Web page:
Pobst mentioned that the Jin’s A.I. is built with some creative pathfinding tools that help it get where it needs to be when you craft new paths for it. This became clear when we placed stone blocks down to replace a small part of a destroyed bridge, and the Jin happily made use of it.

We moved on from this area and explored some mountains to the north – all of which could be burrowed into and reshaped to our satisfaction. Pobst showed me with the removal of a few dirt blocks the island’s expansive cave system running just beneath the surface. My eyes lit up at the possibilities of hunting for the game’s many artifacts, minerals and rare plants potentially hidden below.

All around as we walked were inaccessible floating islands, each crawling or cruising by at varying speeds. I asked about how we could reach them, and Pobst was quick to mention that they can only be reached on dragonback.
Yes, dragonback.

After another minute or two, we came across a dragon egg, which Pobst said could be hatched with help from the Jin – but didn’t go much more into detail regarding how. He mentioned that they can teach you how to hatch them, and that all dragons are different. There are four, one from each cardinal direction: North, South, East and West, and each with their own background. He looked away from the egg and to the left, pointing to a small floating island in the distance.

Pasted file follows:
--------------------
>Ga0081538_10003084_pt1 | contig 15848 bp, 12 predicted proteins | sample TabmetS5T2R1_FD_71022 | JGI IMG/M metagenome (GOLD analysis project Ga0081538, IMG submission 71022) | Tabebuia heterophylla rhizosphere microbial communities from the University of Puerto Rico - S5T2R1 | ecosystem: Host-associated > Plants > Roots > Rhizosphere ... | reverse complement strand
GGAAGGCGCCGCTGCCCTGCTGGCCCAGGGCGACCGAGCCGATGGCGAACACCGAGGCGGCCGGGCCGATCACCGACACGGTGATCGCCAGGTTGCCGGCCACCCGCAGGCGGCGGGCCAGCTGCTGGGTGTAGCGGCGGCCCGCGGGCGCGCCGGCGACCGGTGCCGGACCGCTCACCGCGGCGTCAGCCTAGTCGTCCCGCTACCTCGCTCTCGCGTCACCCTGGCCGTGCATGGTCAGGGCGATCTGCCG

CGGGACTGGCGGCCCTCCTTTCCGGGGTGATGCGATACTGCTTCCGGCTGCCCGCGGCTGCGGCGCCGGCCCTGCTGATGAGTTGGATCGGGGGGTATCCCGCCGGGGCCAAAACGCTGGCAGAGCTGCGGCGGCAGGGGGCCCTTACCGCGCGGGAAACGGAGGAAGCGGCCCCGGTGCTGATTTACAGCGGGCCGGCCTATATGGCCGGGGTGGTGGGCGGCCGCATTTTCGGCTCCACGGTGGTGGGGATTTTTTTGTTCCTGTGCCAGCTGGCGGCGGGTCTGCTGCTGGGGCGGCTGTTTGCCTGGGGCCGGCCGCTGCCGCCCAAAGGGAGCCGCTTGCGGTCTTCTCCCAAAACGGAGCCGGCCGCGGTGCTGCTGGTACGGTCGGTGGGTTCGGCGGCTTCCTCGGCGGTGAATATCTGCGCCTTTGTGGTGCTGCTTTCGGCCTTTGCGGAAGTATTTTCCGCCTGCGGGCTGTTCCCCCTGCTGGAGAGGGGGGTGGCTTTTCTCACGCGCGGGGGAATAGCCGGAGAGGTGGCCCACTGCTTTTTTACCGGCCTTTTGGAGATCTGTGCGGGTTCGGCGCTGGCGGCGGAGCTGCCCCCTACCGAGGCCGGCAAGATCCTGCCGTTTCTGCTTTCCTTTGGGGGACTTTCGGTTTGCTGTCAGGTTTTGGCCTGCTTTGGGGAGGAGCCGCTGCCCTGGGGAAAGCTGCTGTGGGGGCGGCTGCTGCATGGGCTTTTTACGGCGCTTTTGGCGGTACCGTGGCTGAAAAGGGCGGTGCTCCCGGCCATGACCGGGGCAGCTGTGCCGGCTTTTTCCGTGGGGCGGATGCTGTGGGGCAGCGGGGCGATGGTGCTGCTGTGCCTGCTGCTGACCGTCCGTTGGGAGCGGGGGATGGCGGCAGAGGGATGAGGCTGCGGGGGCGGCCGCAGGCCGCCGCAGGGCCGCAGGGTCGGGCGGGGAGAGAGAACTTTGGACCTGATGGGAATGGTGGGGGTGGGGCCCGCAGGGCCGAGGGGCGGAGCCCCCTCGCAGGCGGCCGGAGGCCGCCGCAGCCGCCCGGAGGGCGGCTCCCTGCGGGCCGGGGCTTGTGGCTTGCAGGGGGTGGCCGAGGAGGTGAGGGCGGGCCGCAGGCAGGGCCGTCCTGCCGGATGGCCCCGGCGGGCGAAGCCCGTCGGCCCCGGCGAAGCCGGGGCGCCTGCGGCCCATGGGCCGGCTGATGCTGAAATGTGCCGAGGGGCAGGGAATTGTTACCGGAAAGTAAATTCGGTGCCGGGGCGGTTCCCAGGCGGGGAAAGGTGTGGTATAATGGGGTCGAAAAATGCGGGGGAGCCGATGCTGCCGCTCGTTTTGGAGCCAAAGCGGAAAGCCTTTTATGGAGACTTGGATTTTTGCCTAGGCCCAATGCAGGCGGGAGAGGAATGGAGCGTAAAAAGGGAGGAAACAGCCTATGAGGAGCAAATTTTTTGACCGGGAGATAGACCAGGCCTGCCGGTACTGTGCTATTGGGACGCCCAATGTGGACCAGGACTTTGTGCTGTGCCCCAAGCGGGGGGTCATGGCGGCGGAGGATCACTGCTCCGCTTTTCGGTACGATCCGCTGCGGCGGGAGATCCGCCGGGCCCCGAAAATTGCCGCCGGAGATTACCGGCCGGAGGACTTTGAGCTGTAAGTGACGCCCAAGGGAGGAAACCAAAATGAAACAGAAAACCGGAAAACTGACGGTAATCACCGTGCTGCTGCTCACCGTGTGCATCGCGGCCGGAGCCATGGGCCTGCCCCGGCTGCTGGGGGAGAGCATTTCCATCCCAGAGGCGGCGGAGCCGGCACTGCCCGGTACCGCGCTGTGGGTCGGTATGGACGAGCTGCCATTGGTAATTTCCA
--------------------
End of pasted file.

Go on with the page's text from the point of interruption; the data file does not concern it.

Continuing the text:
“That can be your friend’s island,” Pobst said.

After a confusing look from myself, he explained that islands are not only the basis of exploration in the single-player game, but also in the integrated multiplayer experience. What’s incredible though, if it works, is that multiplayer is planned to be an organic one, and that you only need to be in “online mode” to experience it.

In a nutshell, you can be playing in your own world, going about your own day, and there’s a chance that one of the islands that floats by is your friend’s island – their own single-player world. Like the other islands that pass by you daily, it too must be reached by flying a dragon to its surface. You can join your friend’s world and explore with them, and vice versa. It’s an immensely ambitious and promising concept that has a lot of potential for epic, satisfying moments and experiences, but we’ll have to wait and see it in action first before we believe it outright.

But boy does it sound cool.

If it’s not evident already, the world of Windborne is brimming with high-fantasy and lore galore. The entire experience, even in alpha, was very charming, colorful and vibrant.
Windborne is still a ways out and will certainly need the quality time improving while on sale through Steam Early Access, but it carries a lot of promise. It will be launching in beta form in October or November, the team says, with a full release to come in “early 2014.” But what I’ve seen of the game instills confidence that the studio behind Defense Grid and CS: GO might just have a charming hit on their hands.

They just have to show it the nurturing and time it needs.